The pressure got to him
If the players had lost faith in their coach, they can hardly be blamed. When things started to go wrong, Schuster looked like a man who could not care less about what happened to his team. On top of publicly writing the players off in press conferences, he failed to attend recent training sessions, he didn't give tactical instructions form the bench and spent games looking utterly resigned to his fate. He had given up communicating with his players and when they looked to him for inspiration, he had the air of a thoroughly broken man, rather than a leader.


Common sense
This will be his immediate impact. He will keep things simple and give his players clear, direct instructions. After the last couple of confusing months under Schuster, Juande will focused on getting back to basics and doing the simple things well.

Better training
In the last few months Schuster even failed to turn up for some key sessions. Juande will make a significant improvement on the training ground. His fitness coach and assistant, Marcos Alvarez, will take care of everything in terms of conditioning the players; the previous incumbent in that role - Walter di Salvo - under whom Real suffered an unacceptable plague of muscle injuries, will be sidelined. At Sevilla Ramos created a side that sent shockwaves around Spain and Europe because of its superior fitness, stamina and conditioning. Even at Tottenham, Juande's critics would concede that he forged a side that looked leaner and sharper than anyone had seen them looking before. It will be no different at Real.

Impact during games
Juande will make an immediate impact on matches with his tactical decision-making and substitutions. He will be an improvement on Schuster who, especially toward the end of his tenure, looked on helplessly from the sidelines - more like a spectator than a coach. Juande will read the game, make decisions and act upon them. Sometimes they may not come off, but often they will be enough to turn a match. Remember his decision to swap Pascal Chimbonda for Tom Huddlestone in the Carling Cup final at Wembley?

Use of the cantera
Unlike his predecessors, Juande will make full use of the enormous talent at his disposal within the club's youth and reserve team ranks. In recent seasons, Real have allowed an unbelievable number of home-grown players to slip through their grasp while spending heavily. There are enough Graneros, Negredos and Soldados plying their trade around La Liga to make a pretty decent side. Juande is not afraid to promote young players from within - he did it at Sevilla and he knows how important it is for a club to develop its own talented core of players who have empathy with the cause. There is, of course, no finer example of this than at FC Barcelona: a club with the finest youth set up in the world and where Juande once worked.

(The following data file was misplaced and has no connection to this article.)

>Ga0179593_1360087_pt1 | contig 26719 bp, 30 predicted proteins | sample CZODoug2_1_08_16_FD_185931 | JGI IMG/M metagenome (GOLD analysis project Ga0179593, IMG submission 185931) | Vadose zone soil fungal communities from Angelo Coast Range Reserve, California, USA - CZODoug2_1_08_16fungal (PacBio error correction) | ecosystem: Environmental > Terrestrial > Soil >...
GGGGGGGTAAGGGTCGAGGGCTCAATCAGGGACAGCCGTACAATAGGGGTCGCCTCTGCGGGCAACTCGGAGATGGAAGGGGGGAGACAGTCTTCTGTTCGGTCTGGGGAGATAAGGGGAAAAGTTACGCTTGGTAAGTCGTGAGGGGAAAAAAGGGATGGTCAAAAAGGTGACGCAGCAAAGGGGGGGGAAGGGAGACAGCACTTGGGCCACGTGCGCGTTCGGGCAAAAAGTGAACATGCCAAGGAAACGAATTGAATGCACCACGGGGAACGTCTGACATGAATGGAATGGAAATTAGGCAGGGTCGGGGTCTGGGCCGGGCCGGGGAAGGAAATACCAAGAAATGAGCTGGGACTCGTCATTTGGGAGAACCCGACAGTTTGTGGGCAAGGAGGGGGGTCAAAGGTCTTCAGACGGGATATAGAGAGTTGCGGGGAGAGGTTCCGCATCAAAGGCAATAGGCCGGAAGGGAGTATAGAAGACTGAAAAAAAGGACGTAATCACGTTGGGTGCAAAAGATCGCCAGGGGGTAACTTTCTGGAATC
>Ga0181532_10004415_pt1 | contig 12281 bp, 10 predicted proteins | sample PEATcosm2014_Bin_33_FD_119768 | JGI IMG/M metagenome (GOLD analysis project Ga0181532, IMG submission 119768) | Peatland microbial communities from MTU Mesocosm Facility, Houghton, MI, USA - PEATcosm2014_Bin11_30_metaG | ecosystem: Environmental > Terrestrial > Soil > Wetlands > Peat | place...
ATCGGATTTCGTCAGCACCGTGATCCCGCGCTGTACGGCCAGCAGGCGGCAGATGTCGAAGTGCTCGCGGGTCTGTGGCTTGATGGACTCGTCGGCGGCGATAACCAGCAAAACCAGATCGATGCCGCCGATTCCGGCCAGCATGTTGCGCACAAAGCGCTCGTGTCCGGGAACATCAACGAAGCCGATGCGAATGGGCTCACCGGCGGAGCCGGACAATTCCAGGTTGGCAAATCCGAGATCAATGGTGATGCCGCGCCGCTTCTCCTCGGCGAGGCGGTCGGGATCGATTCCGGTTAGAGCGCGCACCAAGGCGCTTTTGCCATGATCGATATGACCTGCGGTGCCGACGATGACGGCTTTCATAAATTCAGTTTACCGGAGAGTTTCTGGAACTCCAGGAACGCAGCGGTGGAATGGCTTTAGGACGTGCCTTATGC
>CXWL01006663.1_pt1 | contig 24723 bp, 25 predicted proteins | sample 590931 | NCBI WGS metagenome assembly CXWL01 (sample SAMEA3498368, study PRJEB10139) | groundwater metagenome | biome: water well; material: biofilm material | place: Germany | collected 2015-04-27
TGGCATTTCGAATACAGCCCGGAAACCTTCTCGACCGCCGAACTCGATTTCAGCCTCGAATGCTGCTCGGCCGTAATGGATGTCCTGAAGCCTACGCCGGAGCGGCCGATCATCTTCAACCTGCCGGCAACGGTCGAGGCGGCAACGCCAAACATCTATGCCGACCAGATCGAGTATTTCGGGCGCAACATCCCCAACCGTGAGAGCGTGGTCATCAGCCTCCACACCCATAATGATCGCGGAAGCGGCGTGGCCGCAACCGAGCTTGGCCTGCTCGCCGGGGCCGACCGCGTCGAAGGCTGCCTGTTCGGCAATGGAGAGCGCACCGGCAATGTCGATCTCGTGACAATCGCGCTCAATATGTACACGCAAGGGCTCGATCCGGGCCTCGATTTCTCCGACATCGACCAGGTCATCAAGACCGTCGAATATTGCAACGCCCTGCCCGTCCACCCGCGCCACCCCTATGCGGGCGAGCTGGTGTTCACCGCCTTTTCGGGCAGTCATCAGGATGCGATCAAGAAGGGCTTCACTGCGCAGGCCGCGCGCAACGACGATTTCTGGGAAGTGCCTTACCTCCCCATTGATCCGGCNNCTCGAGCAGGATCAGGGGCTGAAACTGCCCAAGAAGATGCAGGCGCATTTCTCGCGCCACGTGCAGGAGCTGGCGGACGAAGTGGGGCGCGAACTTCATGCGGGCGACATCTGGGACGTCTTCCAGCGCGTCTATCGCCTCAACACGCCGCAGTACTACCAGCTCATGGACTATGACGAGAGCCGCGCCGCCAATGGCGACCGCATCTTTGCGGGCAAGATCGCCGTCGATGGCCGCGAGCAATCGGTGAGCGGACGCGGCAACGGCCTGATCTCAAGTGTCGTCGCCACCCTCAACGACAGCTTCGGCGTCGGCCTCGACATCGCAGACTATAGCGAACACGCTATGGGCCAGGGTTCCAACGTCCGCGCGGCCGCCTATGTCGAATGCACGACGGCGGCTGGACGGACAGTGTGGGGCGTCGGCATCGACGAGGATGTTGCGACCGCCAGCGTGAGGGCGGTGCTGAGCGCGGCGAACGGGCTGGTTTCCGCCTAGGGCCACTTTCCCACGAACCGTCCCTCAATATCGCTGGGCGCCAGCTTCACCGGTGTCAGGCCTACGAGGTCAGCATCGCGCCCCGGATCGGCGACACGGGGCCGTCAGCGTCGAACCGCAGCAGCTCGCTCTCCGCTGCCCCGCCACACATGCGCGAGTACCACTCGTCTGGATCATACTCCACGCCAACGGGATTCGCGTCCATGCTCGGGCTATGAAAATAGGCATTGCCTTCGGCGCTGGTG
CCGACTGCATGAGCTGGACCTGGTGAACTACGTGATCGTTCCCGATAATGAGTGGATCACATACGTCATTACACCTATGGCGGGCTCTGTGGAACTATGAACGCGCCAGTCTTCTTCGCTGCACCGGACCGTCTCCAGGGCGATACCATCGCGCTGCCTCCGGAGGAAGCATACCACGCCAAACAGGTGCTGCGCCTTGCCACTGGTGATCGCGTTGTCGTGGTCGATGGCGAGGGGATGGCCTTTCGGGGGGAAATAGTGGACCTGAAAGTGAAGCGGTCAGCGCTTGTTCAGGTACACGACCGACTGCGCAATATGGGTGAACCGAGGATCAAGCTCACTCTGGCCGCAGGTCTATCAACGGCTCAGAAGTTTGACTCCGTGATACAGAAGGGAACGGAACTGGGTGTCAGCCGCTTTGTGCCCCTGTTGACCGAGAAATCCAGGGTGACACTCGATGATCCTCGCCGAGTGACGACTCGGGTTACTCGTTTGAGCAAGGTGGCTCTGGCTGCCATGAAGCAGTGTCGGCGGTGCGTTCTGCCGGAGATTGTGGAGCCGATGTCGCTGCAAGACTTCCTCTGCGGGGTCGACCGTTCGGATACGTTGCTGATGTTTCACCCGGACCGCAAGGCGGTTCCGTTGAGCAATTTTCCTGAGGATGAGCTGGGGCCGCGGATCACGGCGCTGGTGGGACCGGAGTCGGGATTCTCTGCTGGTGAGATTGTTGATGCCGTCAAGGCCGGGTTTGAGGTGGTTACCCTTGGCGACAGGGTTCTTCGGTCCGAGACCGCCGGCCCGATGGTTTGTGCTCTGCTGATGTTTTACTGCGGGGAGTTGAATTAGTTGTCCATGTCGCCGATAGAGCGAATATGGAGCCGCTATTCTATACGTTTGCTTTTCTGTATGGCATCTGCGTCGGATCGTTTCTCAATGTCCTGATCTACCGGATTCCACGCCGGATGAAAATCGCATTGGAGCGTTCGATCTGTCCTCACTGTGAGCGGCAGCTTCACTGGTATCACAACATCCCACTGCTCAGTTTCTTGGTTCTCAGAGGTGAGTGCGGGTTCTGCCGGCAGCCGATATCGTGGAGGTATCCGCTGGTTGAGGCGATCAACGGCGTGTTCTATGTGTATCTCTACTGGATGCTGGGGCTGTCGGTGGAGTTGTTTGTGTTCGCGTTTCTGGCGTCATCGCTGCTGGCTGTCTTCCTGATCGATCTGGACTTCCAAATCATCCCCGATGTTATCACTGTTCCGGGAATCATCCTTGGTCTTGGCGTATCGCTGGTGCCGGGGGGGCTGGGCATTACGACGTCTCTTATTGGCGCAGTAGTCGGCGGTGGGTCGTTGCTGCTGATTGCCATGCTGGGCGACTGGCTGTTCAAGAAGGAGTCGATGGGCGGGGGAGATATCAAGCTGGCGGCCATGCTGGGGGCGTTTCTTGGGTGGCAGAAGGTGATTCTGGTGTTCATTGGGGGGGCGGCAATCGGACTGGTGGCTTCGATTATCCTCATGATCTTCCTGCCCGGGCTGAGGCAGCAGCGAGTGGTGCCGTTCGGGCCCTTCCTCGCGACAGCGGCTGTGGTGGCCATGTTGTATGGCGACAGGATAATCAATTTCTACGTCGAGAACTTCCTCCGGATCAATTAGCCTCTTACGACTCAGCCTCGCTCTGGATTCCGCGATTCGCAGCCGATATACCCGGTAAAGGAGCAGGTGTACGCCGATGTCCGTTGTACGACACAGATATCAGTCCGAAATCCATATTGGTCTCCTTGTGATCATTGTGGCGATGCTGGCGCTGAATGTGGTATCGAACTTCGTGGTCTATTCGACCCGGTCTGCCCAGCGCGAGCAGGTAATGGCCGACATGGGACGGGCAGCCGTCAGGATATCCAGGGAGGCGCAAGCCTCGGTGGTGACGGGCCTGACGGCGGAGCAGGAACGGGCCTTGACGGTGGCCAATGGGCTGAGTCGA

A better image
Juande will provide an all-round improvement on the image of the club after months of Schuster's abrasive and alienating performances at press conferences and media events. The German had few friends in the media at the end, but Juande will get a great deal more sympathy, regardless of results. The image on the bench will improve quite literally as well - no more of Schuster's resigned and indifferent performances slouched into his coat. Ramos will lead from the touchline, providing instruction, leadership and motivation.


Have you seen Barca lately?
Statistics don't always tell the whole story, but on this occasion they speak for themselves: unbeaten in the league since the opening day of the season, Pep Guardiola's Barcelona have conceded just nine goals in 14 games, while the free-scoring attack has netted 44 goals already. And they are playing well when it really matters. Their recent run of games was supposed to be a test of their credentials: a trip to Sevilla? No problem, 3-0 and adios; a visit from Valencia, a side who had conceded just three league goals away from home all season? 4-0 and thank you very much. Even Thierry Henry, a player who is supposed to be having a miserable time, is gatecrashing the party and going home with a hat-trick. They are a joy to watch at the moment, and they will be looking for revenge after being made to form a guard of honour at the Bernabeu last season.